That’s why our Klean Hydration consists of 6% carbohydrates (the simple sugars glucose and fructose) and the complex carbohydrate branched dextrin. This is in combination with minerals and electrolytes like calcium, magnesium, sodium and potassium to help replace fluid and electrolytes that were lost during physical activity.

Getting adequate fluids and staying properly hydrated is part of the key to both recovery and limiting the effects of overtraining.2


Striking a balance between training and recovery is essential to prevent overtraining. One way to achieve this is by getting enough sleep. If you haven’t already, you can read my blog about the importance of sleep for athletes here.

Sleep is essential. Athletes know that exercise improves sleep quality, but too much exercise can make it hard to fall asleep and/or stay asleep. The American Sleep Foundation suggests athletes receive at least 8 to 10 hours of sleep each night, and this need increases for those experiencing burnout or overtraining.6

Studies have also found that sleep helps support overall athletic performance. For example, one study found that both male and female swimmers who slept for at least 10 hours had faster reaction times off diving blocks, improved turn times and increased kick strokes increased. Plus, it was found that these athletes experienced improved mood and less daytime sleepiness and fatigue.  As we learned earlier, fatigue and mood are major indicators of overtraining and burnout!7‡

Conversely, research has found that a result of overtraining, causes fatigue and may impair athletic performance. Athletes should prioritize sleep during periods of high training volume to adapt better to training and season demands.8

Our Klean Melatonin contains 3 mg of pure melatonin. Melatonin is a hormone and supplemental melatonin works by supporting the body’s natural sleep cycle. External factors such as physical stress affect the body’s ability to produce melatonin. This is another option an athlete may consider when trying to support their sleep quality and allow optimal resting time for recovery.

Nutrient-Rich Diet:

During periods of high volume or high intensity training, your body needs proper nourishment to help replenish and fuel the nutrients lost during energy expenditure.

In general, athletes and exercising individuals are encouraged to consume foods rich in healthy whole grains such as carbohydrates like fruit and vegetables, lean proteins and healthy fats. Lean protein includes foods such as fish, poultry, beans, lentils and for our vegan-friendly athletes, tofu. Healthy fats are found in olive oil, avocados and nuts.  Fish and flaxseeds provide the essential omega-3 fatty acids.9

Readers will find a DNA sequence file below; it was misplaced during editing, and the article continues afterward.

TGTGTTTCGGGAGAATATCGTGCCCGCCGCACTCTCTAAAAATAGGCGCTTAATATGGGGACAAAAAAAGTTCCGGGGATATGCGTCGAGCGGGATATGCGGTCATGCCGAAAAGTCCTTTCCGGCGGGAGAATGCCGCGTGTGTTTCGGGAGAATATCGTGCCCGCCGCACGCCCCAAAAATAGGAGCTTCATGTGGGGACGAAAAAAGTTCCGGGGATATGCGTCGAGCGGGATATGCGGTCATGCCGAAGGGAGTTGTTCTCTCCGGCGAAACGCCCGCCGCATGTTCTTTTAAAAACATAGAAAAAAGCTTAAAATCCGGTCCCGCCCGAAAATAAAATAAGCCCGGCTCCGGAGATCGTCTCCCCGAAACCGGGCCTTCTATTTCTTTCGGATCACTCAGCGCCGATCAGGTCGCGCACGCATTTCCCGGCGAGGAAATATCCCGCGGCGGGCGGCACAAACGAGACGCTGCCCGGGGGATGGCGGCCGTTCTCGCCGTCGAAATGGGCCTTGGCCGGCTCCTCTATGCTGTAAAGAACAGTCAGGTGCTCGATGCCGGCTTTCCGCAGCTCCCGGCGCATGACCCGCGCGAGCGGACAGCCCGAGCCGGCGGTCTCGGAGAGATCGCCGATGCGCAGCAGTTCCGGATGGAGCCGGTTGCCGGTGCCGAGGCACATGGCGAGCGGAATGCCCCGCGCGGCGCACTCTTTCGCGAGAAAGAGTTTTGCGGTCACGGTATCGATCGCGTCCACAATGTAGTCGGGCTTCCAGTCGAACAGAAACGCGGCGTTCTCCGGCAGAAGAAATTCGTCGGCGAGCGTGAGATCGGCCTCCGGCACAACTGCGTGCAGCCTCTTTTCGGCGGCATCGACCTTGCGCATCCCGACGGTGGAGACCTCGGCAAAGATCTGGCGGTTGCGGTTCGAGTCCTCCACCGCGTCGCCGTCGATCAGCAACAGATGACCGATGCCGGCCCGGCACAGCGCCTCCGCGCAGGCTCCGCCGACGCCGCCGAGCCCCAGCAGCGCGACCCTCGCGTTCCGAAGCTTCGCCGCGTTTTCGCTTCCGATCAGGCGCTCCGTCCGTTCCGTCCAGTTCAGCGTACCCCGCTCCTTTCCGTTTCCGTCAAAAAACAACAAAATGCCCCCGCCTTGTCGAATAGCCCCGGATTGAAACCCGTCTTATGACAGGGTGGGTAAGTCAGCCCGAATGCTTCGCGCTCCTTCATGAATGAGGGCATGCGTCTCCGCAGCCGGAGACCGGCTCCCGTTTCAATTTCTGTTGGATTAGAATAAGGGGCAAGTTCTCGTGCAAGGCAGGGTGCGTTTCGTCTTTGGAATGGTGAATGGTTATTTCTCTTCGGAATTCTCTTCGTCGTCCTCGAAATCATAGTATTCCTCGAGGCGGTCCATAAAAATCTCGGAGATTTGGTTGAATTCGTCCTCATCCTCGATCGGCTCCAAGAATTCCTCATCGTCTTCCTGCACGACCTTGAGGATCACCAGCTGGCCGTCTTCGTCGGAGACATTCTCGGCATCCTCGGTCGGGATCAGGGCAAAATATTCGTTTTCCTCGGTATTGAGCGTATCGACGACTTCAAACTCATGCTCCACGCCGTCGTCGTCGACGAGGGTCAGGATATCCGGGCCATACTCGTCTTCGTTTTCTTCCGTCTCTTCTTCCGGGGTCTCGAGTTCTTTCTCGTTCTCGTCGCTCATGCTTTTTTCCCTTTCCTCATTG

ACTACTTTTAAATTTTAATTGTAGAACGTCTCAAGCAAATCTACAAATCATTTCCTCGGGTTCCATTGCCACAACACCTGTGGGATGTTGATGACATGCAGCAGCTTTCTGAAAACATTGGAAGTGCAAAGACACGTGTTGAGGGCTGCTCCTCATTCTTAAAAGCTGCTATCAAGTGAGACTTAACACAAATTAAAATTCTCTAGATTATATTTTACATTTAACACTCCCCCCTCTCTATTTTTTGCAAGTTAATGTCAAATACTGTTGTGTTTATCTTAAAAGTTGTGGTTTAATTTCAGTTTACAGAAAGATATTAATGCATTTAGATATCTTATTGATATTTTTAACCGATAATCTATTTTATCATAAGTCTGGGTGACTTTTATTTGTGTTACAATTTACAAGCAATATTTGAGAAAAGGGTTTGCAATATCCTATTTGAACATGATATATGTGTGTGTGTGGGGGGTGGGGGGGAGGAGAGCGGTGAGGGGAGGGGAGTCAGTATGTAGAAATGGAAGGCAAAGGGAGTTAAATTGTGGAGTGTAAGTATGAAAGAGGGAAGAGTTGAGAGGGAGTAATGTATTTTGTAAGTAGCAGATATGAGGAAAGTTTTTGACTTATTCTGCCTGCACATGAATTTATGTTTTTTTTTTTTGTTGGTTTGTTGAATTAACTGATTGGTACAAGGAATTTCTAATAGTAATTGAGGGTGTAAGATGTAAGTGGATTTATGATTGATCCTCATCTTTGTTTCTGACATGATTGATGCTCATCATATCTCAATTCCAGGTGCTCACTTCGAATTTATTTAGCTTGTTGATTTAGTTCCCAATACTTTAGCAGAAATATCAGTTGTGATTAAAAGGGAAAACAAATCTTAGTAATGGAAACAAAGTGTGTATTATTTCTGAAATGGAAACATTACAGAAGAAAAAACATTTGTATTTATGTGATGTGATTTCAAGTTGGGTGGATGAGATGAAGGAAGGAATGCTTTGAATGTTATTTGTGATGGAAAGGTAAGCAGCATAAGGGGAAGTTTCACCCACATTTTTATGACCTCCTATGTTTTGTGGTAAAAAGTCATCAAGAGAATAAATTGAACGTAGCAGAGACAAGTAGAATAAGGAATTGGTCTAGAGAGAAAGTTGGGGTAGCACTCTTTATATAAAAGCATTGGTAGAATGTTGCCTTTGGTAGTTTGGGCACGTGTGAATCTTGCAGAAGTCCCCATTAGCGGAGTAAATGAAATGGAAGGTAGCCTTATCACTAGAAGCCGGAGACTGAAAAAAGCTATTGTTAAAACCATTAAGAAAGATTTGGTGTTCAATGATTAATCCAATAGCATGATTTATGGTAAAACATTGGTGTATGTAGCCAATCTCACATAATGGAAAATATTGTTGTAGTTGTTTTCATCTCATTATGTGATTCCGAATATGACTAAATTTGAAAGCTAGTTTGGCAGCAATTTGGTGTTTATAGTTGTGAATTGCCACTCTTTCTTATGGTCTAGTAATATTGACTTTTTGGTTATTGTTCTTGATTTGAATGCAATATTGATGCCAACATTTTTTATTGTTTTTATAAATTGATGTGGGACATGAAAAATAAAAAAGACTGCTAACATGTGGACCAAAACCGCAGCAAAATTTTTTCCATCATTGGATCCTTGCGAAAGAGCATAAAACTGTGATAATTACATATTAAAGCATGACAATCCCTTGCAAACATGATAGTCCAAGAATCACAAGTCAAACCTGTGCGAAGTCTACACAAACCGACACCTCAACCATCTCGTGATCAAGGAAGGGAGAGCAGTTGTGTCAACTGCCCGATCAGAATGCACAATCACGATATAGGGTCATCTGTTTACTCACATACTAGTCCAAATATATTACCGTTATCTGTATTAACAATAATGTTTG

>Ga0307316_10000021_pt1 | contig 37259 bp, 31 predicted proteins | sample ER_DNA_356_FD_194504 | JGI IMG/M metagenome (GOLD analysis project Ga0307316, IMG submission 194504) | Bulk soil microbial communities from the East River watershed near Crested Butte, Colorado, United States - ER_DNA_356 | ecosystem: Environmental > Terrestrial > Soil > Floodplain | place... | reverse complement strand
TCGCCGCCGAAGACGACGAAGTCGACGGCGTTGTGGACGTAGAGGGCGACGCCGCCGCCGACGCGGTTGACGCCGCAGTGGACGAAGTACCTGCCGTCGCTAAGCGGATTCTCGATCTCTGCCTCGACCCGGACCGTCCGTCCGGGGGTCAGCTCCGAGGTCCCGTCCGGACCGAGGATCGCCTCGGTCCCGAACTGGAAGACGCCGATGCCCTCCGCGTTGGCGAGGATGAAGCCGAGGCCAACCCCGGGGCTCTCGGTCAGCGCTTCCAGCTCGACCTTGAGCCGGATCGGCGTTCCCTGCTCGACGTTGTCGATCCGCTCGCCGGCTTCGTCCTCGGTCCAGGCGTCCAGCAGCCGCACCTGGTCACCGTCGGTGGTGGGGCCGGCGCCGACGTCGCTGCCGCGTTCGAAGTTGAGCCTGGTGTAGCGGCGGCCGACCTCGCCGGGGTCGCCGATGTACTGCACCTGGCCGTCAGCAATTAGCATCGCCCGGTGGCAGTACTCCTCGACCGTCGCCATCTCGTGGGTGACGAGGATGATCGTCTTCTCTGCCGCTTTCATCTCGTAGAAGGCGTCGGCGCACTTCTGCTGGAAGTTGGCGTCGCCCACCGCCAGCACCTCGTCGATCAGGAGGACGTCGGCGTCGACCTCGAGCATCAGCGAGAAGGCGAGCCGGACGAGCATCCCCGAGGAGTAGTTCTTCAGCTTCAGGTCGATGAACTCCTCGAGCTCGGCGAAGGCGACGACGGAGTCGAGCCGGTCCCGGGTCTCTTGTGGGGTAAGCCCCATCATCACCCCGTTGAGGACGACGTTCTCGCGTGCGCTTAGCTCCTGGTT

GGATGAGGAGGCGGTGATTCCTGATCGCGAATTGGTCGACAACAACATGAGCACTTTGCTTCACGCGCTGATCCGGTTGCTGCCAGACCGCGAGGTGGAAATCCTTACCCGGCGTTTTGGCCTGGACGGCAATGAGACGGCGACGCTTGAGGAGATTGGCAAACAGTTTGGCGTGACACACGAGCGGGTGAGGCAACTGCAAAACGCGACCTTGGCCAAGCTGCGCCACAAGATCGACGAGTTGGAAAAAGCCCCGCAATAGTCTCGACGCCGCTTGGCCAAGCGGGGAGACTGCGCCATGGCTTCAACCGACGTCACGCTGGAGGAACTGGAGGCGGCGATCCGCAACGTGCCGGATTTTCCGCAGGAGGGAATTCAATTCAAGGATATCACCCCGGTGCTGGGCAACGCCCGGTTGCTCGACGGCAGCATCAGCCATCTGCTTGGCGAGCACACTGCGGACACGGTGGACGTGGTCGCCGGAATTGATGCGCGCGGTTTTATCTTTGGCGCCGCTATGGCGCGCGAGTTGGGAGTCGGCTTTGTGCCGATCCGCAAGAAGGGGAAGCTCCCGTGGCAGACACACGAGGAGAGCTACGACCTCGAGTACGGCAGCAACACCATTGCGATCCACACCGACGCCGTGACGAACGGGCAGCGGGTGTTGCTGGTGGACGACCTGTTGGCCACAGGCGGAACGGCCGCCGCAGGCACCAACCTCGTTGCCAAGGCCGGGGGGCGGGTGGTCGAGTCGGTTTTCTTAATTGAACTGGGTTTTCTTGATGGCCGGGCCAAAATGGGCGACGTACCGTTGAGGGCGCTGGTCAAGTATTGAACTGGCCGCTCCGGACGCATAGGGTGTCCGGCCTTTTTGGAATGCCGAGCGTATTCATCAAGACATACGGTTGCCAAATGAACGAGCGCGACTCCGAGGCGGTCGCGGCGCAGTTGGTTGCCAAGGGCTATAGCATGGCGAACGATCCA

Traditionally, the Western Diet tends to be low in omega-3 fatty acids and higher in omega-6 fatty acids, owing to heavy consumption of processed foods and refined vegetable oils. Omega-3 fatty acids play a key role in muscle recovery.10‡

Our Klean Omega provides a total of 1,250mg of fish oil concentrate consisting of 500mg of EPA and 250 mg of DHA, which are the two active omega-3 fatty acids.

Another macronutrient essential for athletes to consume is protein. Protein supports muscle growth and recovery after physical exercise. 

Collagen is a different type of protein that provides connective tissue support. Collagen peptides help to maintain cartilage health by promoting its regeneration via collagen production.11

Our Klean Collagen+C contains 15 grams of hydrolyzed collagen to help aid any athlete’s recovery and provide connective tissue support.‡

Overtraining Awareness to Overcome and Perform

Now that you’ve familiarized yourself with overtraining in athletes, the common pitfalls of overtraining and how to harness the power of nutrition to overcome overtraining, you can take the next steps in optimizing your peak performance this season. Check out our Klean Athlete products today and see which products are right for you and your physical goals.


  1. Kreher, J. (2016).. Open Access Journal of Sports MedicineVolume 7(7), 115–122. https://doi.org/10.2147/oajsm.s91657
  2. Cadegiani FA, et al. https://doi.org/10.1155/2020/3937819  J Sports Med (Hindawi Publ Corp). 2020;2020:3937819. Doi:10.1155/2020/3937819)
  3. Integration, C. (2021, July 27). Overtraining and Burnout in Young Athletes: What to Know. UPMC HealthBeat. https://share.upmc.com/2021/07/overtraining-and-burnout/
  4. Kanter, M. (2018). High-Quality Carbohydrates and Physical Performance. Nutrition Today53(1), 35–39. https://doi.org/10.1097
  5. USADA. (2019). Fluids and Hydration | U.S. Anti-Doping Agency (USADA). U.S. Anti-Doping Agency (USADA). https://www.usada.org/athletes/substances/nutrition/fluids-and-hydration/
  6. Fry, A. (2021, January 22). Sleep & Athletic Performance. Sleep Foundation; Sleep foundation. https://www.sleepfoundation.org/physical-activity/athletic-performance-and-sleep
  7. Vitale, K. C. et al. (2019). Sleep hygiene for optimizing recovery in athletes: Review and recommendations. International Journal of Sports Medicine, 40(8), 535–543. https://pubmed.ncbi.nlm.nih.gov/31288293/
  8. Campbell, E. H., et al. (2021). Evidence That Sleep Is an Indicator of Overtraining during the Competition Phase of Adolescent Sprinters. Journal of Sports Medicine2021, 1–12. https://doi.org/10.1155/2021/6694547
  9. Eidel, S. (2022, July 5). Runner’s Diet. Www.hopkinsmedicine.org. https://www.hopkinsmedicine.org/health/wellness-and-prevention/runners-diet
  10. Anzalone, A., et al. (2019). The Omega-3 Index in National Collegiate Athletic Association Division I Collegiate Football Athletes. Journal of Athletic Training54(1), 7–11. https://doi.org/10.4085/1062-6050-387-18
  11. Shaw et al, Am J Clin Nutr. 2017 Jan;105(1):136-143